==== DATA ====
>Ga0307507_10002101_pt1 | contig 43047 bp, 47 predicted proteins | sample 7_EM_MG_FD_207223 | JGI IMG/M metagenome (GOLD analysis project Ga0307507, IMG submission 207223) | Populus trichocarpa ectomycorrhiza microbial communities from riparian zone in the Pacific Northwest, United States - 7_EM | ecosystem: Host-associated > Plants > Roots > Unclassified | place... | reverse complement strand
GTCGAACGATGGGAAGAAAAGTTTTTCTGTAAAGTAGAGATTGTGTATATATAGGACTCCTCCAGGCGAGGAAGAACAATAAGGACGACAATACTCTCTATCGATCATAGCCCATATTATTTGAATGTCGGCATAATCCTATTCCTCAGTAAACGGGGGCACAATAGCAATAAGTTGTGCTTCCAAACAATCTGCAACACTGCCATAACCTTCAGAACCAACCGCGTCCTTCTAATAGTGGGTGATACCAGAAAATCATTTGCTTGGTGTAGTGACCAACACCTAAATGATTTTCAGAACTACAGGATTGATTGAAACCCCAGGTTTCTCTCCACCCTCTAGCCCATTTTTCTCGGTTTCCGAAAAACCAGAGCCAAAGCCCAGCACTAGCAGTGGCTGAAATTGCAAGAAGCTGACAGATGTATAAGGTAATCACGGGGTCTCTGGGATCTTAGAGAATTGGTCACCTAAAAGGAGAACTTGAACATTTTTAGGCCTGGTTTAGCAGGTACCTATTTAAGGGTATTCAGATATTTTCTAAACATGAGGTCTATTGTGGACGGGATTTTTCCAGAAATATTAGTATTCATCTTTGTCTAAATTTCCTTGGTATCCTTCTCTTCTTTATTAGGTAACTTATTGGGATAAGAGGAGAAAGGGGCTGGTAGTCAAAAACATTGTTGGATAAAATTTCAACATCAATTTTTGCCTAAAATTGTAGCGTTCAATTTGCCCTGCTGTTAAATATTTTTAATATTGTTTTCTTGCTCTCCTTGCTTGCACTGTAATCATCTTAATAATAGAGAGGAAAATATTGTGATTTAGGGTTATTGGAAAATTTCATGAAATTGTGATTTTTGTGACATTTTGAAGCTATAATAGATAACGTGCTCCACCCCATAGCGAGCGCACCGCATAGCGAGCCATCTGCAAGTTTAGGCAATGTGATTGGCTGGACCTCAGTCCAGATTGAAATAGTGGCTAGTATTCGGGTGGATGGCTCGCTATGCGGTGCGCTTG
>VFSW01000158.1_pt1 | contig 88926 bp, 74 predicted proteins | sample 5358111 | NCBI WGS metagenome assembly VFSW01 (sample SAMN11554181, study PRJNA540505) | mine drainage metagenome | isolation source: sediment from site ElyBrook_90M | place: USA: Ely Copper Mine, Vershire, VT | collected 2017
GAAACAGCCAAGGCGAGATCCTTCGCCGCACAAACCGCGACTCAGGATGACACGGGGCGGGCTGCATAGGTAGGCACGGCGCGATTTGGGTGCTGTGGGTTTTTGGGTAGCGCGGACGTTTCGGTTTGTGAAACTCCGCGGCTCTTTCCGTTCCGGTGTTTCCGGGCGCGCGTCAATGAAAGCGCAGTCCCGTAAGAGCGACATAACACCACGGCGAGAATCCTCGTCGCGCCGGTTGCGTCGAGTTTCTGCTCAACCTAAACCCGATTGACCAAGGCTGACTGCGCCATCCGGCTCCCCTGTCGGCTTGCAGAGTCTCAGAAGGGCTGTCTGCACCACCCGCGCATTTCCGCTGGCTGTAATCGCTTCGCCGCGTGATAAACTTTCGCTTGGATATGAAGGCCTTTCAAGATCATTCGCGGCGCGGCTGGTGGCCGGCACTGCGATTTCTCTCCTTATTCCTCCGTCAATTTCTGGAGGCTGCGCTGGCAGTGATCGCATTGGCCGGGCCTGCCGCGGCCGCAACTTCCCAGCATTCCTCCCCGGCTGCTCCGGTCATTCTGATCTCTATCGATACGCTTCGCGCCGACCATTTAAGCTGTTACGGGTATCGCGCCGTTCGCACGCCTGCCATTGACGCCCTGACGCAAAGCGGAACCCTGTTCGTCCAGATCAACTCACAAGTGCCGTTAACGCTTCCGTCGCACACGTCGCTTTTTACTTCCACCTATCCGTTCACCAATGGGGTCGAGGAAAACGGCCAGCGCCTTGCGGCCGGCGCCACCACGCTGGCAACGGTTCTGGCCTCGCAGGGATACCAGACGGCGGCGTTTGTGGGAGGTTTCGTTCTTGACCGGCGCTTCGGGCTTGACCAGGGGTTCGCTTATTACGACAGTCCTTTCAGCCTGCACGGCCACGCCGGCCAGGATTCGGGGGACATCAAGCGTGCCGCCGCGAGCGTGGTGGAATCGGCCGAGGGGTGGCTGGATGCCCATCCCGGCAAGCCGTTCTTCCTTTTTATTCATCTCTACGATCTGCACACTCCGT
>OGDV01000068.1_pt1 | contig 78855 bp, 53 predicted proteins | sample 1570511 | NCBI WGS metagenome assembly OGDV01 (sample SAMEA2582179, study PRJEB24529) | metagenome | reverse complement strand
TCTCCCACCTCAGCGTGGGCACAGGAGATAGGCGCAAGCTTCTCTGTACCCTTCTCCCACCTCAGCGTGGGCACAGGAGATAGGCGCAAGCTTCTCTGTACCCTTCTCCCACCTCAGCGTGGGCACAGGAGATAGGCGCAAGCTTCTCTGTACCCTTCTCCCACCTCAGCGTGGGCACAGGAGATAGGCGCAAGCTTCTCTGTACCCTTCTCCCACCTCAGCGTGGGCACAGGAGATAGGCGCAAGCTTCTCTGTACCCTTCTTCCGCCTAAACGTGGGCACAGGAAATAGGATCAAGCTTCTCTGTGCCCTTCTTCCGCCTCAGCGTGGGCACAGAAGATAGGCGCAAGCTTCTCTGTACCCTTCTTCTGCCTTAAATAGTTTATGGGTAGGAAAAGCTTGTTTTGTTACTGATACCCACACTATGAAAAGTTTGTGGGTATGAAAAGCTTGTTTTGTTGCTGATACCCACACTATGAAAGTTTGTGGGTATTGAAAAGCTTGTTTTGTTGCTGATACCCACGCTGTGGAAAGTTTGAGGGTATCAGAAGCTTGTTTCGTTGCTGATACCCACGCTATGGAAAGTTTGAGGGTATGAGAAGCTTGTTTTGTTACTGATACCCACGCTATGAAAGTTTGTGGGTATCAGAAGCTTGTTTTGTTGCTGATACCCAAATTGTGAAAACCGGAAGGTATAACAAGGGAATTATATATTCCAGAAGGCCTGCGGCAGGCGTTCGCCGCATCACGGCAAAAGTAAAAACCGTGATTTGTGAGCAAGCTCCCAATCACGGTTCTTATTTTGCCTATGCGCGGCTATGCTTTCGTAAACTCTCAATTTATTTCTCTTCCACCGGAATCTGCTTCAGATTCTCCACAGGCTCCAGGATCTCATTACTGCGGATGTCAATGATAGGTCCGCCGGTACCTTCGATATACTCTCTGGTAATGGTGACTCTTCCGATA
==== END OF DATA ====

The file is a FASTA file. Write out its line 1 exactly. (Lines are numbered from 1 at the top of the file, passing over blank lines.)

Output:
>Ga0307507_10002101_pt1 | contig 43047 bp, 47 predicted proteins | sample 7_EM_MG_FD_207223 | JGI IMG/M metagenome (GOLD analysis project Ga0307507, IMG submission 207223) | Populus trichocarpa ectomycorrhiza microbial communities from riparian zone in the Pacific Northwest, United States - 7_EM | ecosystem: Host-associated > Plants > Roots > Unclassified | place... | reverse complement strand